The Obama administration forecast the federal budget deficit will be $1.21 trillion this year, down from $1.33 trillion projected in February, as gridlock in Congress slows government spending.
The national unemployment rate will average 8 percent for the year, the president’s Office of Management and Budget said in an annual update of its budget projections. The updated figures were released yesterday amid a presidential election campaign in which the economy is the dominant issue.
Economic growth from the fourth quarter of 2011 to the fourth quarter of this year is projected to be 2.6 percent, according to the OMB’s mid-session review. While that’s lower than what the administration said it expected in February, it remains higher than the forecasts of private economists.
“Economic and financial fragility in the euro area remains a significant risk to the U.S. recovery and to the global economy,” according to the report, written by White House economists. “Despite these headwinds, the administration expects economic growth to continue at a moderate pace in 2012 and 2013 and to pick up in 2014.”
Jobs, taxes and the deficit are central points of debate in the presidential contest between Obama and Republican presidential candidate Mitt Romney, and polls indicate the two candidates are separated by a narrow margin. Obama has a 1.1 percentage point advantage in the average of seven national polls taken since July 9 compiled by the website Real Clear Politics.
The White House reports show that Obama will have run deficits exceeding $1 trillion throughout his four-year term, which Romney and other Republicans seized on. “Today was just another signal that President Obama’s policies haven’t worked,” Ryan Williams, a Romney campaign spokesman, said in an e-mailed statement.
Senator Jeff Sessions of Alabama, the top Republican on the Budget Committee, said the revised forecasts show a $10.6 trillion increase in gross debt in the next decade, even as an Obama campaign ad says “he has a plan to ‘pay down the debt in a balanced way.’”
The OMB forecast “reveals just how dramatically false this claim is,” Sessions said in an e-mailed statement. “These ads ought to be pulled down.”
The federal budget deficit was $1.4 trillion in 2009, and $1.3 trillion in 2010 and 2011. Even with the deficit, there was record demand for U.S. government bonds in 2011, pushing longer-maturity Treasuries to their best performance since 1995. Low Treasury yields show that most investors believe the U.S. government will meet its obligations even with a political stalemate in Washington.
The new White House deficit projection for this year marks a narrowing of the shortfall forecast in the budget the president released in February primarily because Congress has blocked many of Obama’s tax and spending plans.
“In the February budget, much of the cost of these proposals was estimated to occur in 2012,” according to the review. The current forecast “estimates that these costs will largely shift to 2013 and later years, which reduces the 2012 deficit.”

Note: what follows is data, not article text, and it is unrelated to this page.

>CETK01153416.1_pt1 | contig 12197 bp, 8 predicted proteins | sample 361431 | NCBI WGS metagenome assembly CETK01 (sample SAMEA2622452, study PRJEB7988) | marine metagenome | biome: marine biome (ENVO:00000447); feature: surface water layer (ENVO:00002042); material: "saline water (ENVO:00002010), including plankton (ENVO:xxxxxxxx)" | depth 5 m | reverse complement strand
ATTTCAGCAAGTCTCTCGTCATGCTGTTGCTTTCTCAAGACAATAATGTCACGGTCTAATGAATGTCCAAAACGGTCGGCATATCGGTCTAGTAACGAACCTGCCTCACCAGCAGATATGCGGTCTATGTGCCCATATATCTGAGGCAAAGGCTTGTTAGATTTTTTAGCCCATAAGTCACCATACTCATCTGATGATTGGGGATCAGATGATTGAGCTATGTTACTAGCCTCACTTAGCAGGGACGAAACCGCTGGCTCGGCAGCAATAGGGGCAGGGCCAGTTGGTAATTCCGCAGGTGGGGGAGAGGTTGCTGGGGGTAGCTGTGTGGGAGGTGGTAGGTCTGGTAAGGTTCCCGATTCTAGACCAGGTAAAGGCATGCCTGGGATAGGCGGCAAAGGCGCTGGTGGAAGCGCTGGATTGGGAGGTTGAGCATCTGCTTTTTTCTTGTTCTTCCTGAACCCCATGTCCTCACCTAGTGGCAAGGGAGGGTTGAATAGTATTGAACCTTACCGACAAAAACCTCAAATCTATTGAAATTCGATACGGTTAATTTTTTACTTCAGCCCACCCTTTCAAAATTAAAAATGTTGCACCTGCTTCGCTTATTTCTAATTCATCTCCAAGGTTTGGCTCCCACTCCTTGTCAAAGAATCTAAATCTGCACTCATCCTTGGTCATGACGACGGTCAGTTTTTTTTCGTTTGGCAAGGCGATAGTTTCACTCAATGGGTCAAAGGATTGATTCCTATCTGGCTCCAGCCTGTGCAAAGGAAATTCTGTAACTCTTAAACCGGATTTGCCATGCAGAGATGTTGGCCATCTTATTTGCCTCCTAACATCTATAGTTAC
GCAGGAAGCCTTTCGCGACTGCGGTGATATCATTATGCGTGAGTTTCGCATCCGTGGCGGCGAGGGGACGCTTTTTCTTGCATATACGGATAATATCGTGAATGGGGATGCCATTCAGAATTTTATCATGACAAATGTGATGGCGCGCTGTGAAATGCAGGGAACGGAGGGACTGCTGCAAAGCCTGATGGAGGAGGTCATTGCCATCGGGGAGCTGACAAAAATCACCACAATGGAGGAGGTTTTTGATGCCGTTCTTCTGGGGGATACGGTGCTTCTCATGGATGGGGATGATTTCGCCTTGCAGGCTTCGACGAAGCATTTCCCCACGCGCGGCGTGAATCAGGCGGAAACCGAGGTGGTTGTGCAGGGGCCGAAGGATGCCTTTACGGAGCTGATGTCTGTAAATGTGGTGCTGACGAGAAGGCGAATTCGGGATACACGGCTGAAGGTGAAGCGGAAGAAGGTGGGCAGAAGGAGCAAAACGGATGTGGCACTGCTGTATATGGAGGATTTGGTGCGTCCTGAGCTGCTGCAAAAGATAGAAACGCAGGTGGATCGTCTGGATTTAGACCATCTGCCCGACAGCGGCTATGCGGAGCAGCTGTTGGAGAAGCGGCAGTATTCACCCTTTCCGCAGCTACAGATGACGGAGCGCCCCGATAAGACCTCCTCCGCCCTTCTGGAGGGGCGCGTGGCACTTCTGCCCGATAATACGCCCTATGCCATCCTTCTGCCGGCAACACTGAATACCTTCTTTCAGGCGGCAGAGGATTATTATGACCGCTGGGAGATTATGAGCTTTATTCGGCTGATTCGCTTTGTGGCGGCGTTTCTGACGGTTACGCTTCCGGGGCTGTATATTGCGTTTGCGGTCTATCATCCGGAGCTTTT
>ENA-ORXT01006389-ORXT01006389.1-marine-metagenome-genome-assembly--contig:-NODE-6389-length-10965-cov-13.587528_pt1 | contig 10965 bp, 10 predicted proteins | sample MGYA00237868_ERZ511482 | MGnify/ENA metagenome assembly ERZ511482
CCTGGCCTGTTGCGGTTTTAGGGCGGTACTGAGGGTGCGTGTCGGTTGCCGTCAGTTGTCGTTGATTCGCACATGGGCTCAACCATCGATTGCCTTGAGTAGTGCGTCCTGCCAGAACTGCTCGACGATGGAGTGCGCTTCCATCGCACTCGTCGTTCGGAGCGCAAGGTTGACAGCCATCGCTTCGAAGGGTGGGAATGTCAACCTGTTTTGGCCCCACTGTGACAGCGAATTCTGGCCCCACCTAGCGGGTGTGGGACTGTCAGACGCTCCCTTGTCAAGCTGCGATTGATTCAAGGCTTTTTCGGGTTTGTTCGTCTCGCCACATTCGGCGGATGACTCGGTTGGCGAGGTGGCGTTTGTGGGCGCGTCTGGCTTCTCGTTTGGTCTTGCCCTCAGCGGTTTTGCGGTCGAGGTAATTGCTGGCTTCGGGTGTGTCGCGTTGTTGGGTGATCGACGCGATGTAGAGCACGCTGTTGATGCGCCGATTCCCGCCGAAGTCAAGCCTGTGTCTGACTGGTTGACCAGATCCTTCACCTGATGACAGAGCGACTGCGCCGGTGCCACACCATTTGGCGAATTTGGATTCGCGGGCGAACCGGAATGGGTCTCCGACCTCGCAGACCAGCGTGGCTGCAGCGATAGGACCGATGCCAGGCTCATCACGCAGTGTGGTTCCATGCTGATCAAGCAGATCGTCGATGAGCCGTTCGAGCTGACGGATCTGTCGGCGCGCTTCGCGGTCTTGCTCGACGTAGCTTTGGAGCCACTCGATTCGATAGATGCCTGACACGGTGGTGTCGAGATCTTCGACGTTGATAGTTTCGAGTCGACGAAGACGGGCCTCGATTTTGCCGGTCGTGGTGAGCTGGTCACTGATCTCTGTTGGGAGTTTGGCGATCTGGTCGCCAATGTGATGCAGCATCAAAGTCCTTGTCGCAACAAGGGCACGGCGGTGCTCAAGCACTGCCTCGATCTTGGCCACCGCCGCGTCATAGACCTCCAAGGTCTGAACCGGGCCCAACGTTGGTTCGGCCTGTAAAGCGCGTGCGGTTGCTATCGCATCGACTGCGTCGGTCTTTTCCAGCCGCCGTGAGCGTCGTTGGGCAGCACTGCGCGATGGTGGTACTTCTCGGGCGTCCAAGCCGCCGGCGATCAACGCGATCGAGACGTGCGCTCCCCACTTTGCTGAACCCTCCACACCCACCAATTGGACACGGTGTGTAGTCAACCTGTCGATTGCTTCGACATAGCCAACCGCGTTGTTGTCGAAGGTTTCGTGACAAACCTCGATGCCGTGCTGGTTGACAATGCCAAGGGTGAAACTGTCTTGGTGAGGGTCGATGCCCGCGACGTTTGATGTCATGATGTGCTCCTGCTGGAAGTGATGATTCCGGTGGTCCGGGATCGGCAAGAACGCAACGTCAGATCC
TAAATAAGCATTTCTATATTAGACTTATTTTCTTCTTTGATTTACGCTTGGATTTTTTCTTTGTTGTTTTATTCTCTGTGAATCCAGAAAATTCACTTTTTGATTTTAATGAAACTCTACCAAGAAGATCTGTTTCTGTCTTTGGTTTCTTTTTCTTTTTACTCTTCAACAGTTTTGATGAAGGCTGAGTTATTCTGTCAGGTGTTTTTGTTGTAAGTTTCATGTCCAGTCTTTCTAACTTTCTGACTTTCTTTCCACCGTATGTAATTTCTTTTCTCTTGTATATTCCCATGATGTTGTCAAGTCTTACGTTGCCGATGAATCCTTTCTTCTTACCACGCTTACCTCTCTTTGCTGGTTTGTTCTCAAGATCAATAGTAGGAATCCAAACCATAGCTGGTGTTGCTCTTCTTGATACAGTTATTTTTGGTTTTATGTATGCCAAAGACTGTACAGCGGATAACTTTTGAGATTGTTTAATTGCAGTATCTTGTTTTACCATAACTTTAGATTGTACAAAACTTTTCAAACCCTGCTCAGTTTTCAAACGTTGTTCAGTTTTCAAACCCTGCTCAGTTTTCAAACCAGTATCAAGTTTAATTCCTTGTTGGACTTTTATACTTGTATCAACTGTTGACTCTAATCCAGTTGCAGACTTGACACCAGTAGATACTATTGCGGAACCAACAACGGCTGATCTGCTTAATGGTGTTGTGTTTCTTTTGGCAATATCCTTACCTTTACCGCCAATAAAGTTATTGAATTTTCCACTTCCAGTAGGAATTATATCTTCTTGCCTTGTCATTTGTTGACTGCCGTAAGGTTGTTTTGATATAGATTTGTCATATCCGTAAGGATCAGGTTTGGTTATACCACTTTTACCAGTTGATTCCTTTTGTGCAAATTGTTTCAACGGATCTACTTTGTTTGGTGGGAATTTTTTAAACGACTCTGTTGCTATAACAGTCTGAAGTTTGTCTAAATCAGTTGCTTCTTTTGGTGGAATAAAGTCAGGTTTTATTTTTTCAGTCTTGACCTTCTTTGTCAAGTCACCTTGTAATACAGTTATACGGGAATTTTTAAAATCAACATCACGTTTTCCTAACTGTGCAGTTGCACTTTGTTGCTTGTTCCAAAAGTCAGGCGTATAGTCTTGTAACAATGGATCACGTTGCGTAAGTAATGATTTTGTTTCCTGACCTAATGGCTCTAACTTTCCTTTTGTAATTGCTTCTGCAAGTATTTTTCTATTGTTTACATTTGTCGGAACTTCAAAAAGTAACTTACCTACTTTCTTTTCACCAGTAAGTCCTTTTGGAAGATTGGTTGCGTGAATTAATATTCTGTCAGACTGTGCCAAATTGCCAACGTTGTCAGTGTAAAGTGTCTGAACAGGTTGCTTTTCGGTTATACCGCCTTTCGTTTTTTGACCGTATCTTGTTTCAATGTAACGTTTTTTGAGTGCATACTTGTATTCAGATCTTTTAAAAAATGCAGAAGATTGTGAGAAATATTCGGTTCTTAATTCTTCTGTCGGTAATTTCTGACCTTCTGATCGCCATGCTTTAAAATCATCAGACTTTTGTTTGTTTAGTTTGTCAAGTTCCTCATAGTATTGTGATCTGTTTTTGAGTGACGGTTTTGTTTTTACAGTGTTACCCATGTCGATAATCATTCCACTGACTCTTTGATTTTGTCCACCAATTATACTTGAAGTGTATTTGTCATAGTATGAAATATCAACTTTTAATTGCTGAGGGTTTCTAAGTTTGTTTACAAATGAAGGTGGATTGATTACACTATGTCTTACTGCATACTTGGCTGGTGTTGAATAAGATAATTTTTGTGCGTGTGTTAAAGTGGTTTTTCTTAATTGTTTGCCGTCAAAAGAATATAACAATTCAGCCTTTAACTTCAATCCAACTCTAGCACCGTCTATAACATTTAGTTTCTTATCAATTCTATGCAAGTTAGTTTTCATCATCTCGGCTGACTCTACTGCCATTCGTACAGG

The deficit for 2013, the amount of spending that exceeds revenue, is forecast at $991 billion, up from $901 billion in the February forecast, because of lower tax collections than expected five months ago and the shift in costs of temporary jobs proposals. Administration economists said they expect a budget shortfall of $661 billion in 2014, little changed from $668 billion projected in February.
Obama and congressional Republicans remain at odds over how to reduce budget shortfalls. Unless a compromise is reached before Dec. 31, the government will come to a so-called fiscal cliff when $607 billion of automatic spending cuts and tax increases are triggered, which risks slowing the economy further or plunging the nation back into a recession.
The Commerce Department reported yesterday that the U.S. economy expanded at a 1.5 percent annual rate in the second quarter after a revised 2 percent gain in the first three months of the year, as a continuing weak job market caused consumers to pare spending. Consumer spending accounts for about 70 percent of the economy.
The White House budget office projected that the economy will expand 2.6 percent in the fourth quarter of 2011 to the fourth quarter of this year, compared with the 3 percent forecast in the budget Obama submitted to Congress in February.
That’s more optimistic than the outlook of private economists. The median forecast of 55 economists surveyed by Bloomberg News July 6 to July 10 is for GDP growth of 2.1 percent over the period.
The administration’s forecast showed the gross domestic product, the value of all goods and services, unchanged at 2.6 percent in 2013, rising to 4 percent in 2014.
Jared Bernstein, former chief economist to Vice President Joe Biden, said the 2.6 percent growth forecast for this year and next “may be a bit hopeful but it’s not outside the realm of possibility.”
“Housing was definitely pulling the economy down, now it’s pretty clearly bumping along at the bottom,” said Bernstein, who’s now a senior fellow at the Center on Budget and Policy Priorities. “That’s less of a drag on growth in the second half” of this year.
The unemployment rate has held at over 8 percent for the longest stretch since World War II, having peaked at 10 percent in October 2009. The OMB forecast forecasts a slow decline. It says the rate will dip to 7.9 percent in the fourth quarter of this year, around the time of the November elections.
Only one U.S. president has been re-elected since World War II with a jobless rate above 6 percent. Ronald Reagan won a second term with the rate on Election Day 1984 at 7.2 percent, having dropped almost 3 percentage points in the previous 18 months.
The nonpartisan Congressional Budget Office will issue its version of the mid-session budget review next month, spokeswoman Deborah Kilroe said in an e-mail.